“I said, ‘What do you mean it doesn’t work? You can’t dig uphill, you have to dig downhill, and it’s going to have to be deep because that’s up here, and that’s down there where we are going.’ He wanted me to bury it, but I finished it up, put in the PVC, and buttoned it up, and it worked perfectly. I still teased him about that,” Arnold chuckled.
Before his passing, his daughters also talked him into getting a cat, which initially was quite the battle before he gave in and got Mr. Meows. He was originally named Prince Mr. Meows but later changed to Mr. Meows after Harold became “disgusted and frustrated” with the cat who would chase mosquitoes and moths and would oddly smell flowers. Regardless, the two became very close and he loved the strange feline, with the two becoming inseparable.
“Seeing my brother carry around a cat was pretty funny,” Arnold said. “He’s never been much of a cat or dog person.”
However, of all the memories, Arnold mentions that his brother’s trips to Disneyland and Disney World stand out the most because they were his brother’s favorite places in the world and where he was most at peace.
Legacy will live onWhile Karlsvik is now gone, those who knew him as a friend, acquaintance, or colleague said his spirit will live on in the community through each one of them. His smile, intriguing personality and well-meaning intentions have left a lifelong impact they will cherish forever.
“Harold was the straightest guy you’re ever going to know,” Arnold said. “He wouldn’t lie, he wouldn’t cheat, he wouldn’t steal and was just straight on. He always did the right thing as far as upholding his oaths and never talking about anything. There are going to be people out in the world who didn’t think he did them right, but he always tried the best with what he had and was that way with everything he did.”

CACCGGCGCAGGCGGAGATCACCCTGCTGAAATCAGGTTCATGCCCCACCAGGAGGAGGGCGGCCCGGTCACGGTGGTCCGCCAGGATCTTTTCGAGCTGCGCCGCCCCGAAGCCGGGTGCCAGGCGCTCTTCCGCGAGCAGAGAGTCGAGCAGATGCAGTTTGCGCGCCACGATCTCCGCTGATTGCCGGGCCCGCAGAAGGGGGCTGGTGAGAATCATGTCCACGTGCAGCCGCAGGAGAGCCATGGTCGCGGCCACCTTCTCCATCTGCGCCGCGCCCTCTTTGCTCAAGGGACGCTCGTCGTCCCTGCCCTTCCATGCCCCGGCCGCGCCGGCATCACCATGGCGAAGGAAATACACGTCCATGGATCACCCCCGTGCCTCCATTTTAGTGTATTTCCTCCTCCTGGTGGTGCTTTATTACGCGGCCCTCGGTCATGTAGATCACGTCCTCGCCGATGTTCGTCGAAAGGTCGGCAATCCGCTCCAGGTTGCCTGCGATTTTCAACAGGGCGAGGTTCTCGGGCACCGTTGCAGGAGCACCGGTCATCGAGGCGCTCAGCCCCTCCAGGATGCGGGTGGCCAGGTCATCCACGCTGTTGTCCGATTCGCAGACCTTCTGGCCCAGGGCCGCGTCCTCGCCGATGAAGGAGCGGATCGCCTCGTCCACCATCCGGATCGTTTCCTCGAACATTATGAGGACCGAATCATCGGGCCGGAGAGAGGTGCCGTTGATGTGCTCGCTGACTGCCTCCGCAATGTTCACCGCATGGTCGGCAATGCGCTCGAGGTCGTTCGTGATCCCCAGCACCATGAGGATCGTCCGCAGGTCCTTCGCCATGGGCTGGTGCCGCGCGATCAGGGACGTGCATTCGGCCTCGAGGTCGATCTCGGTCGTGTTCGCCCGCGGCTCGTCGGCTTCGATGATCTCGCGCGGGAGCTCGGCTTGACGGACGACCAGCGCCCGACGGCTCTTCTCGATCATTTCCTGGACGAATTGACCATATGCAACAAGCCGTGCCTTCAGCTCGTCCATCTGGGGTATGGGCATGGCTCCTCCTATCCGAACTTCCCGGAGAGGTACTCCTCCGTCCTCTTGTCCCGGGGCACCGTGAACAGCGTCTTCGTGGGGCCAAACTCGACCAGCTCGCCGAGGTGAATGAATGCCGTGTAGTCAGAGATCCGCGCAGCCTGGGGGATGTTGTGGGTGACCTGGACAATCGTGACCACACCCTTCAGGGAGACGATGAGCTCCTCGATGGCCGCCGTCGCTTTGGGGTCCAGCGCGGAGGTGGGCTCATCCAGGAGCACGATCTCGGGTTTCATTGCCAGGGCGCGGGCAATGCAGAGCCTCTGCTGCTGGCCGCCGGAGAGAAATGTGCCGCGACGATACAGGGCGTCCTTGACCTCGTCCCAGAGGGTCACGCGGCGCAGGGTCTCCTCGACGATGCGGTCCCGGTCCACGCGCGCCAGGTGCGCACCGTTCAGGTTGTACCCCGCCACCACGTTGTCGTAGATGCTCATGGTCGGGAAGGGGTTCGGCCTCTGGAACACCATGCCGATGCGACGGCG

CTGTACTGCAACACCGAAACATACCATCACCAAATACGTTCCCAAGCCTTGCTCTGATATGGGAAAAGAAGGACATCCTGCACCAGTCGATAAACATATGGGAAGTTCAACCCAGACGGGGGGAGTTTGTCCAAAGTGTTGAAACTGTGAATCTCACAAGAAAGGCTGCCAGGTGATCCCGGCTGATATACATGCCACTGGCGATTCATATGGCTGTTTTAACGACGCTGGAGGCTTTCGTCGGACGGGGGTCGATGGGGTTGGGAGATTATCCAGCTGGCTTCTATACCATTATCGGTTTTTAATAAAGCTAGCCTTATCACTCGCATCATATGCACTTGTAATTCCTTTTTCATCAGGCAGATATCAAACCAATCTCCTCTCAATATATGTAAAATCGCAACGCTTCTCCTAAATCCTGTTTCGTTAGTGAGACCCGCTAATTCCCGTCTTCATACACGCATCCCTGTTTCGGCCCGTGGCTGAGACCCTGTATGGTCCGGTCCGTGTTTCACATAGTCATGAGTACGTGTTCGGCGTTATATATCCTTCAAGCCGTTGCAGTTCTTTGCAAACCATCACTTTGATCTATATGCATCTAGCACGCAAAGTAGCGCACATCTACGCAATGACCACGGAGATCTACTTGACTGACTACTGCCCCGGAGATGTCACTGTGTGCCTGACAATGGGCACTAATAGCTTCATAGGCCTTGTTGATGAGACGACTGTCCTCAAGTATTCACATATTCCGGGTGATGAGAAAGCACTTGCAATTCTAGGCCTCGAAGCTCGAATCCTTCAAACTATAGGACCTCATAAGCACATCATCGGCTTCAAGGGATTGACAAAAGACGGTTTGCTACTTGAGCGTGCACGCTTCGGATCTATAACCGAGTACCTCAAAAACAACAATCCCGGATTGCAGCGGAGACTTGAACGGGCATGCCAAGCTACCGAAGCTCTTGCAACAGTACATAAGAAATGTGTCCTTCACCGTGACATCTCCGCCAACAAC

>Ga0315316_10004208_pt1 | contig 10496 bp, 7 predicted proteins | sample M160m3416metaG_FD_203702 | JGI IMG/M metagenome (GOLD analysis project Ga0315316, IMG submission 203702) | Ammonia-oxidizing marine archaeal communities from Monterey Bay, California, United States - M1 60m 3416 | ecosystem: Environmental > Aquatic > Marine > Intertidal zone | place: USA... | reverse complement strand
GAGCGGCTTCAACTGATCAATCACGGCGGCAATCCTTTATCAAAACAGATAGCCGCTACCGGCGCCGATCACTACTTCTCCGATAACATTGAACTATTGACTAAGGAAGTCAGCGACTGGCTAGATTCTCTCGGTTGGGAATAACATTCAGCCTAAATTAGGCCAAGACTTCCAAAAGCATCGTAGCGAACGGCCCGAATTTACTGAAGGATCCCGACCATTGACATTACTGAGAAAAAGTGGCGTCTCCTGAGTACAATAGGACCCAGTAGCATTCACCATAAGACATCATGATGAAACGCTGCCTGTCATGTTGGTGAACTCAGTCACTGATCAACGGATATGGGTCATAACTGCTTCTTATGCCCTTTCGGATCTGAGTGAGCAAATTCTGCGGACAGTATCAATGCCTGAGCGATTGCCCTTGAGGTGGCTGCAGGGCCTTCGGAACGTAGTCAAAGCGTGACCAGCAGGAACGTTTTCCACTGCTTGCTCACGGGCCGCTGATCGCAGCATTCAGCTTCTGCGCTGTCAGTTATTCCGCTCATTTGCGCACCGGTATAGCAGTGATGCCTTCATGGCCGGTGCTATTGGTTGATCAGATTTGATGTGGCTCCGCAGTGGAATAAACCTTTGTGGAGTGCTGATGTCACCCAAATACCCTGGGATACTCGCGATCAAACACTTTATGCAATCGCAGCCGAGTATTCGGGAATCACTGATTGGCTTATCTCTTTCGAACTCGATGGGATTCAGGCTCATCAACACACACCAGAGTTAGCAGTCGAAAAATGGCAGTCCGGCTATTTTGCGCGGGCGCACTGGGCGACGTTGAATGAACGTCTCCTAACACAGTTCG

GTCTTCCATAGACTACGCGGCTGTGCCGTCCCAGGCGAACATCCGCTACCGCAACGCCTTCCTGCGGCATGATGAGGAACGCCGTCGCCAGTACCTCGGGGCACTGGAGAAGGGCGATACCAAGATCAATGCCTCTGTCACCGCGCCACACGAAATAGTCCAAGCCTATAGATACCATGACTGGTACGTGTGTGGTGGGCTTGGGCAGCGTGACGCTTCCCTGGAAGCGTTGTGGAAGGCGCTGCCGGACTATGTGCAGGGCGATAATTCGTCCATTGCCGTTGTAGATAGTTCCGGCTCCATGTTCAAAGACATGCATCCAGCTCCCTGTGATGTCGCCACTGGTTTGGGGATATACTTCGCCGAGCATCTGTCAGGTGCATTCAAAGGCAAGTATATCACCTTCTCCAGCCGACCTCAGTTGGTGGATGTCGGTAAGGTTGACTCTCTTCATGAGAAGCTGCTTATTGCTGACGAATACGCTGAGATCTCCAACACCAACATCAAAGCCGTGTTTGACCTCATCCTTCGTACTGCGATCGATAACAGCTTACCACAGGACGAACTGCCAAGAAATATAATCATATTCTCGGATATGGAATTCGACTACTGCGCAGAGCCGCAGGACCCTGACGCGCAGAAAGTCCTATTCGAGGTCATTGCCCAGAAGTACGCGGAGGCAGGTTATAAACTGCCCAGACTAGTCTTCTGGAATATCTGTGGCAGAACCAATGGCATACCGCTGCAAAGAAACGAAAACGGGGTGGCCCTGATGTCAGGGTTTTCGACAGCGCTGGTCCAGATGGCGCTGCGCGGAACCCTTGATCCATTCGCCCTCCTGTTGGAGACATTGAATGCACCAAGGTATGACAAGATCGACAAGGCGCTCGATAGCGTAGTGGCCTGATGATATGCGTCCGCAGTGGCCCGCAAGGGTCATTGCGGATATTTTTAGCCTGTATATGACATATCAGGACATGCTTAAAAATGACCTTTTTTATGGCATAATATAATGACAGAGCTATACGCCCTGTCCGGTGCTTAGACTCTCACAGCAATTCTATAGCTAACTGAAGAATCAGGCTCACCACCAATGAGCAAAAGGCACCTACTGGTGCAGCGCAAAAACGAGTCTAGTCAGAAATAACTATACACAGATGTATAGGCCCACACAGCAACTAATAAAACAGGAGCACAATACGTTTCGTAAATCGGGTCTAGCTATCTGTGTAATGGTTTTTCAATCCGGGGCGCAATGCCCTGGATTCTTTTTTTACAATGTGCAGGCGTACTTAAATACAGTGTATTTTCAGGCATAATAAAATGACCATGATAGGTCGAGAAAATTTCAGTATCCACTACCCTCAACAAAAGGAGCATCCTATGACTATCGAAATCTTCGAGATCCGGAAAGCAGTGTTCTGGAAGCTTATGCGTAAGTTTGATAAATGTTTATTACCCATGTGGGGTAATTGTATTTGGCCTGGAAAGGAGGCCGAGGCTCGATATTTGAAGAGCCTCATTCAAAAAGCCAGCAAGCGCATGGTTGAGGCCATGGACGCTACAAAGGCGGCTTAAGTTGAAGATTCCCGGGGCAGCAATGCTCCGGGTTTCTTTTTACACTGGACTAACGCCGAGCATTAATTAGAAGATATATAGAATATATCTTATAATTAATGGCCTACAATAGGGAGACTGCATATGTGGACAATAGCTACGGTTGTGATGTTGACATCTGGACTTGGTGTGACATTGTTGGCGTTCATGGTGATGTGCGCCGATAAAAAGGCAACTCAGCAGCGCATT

“My brother always said, ‘Nobody likes me, everybody hates me,’ and I’d agree with him and say ‘Yeah, pretty much, you are pretty hateable,’ I’d say. He would laugh, and I would laugh. I don’t really think he knew how much everyone loved him.”
And Jodi, his feuding buddy, will miss him more and more with each passing day.
“He was my neighbor, a brother and a friend,” she said. “We had many dinners together as he wasn’t much into cooking, so he would walk over and eat with us. We teased each other endlessly; he said he always took my advice because if he didn’t, he would never hear the end of it. He was a brother in every sense. His kids were his very first priority, and he loved them more than anything. We miss him more than anything.”
Born July 13, 1963, Harold was preceded in death by his father Raymond Karlsvik. He is survived by his girlfriend, Ingrid Casseday, his mother Sandra Karlsvik-Wood, brother Arnold Karlsvik, sister Diane Pirak, daughters Jillian Karlsvik, Mary-Grace (Cookie) Karlsvik and Adrienne Karslvik, granddaughter Skarlett Holmes, nieces Isabelle Pirak, Macy Karlsvik, Kallie Karlsvik, and nephew Kole Karlsvik. Lastly, his long-time colleague Frank Wilson.
CORRESPONDENT’S NOTE: The Observer would also like to send its deepest condolences to the entire Karlsvik family. The world will never be the same without Harold, a man who lived his life with honor, integrity and commitment.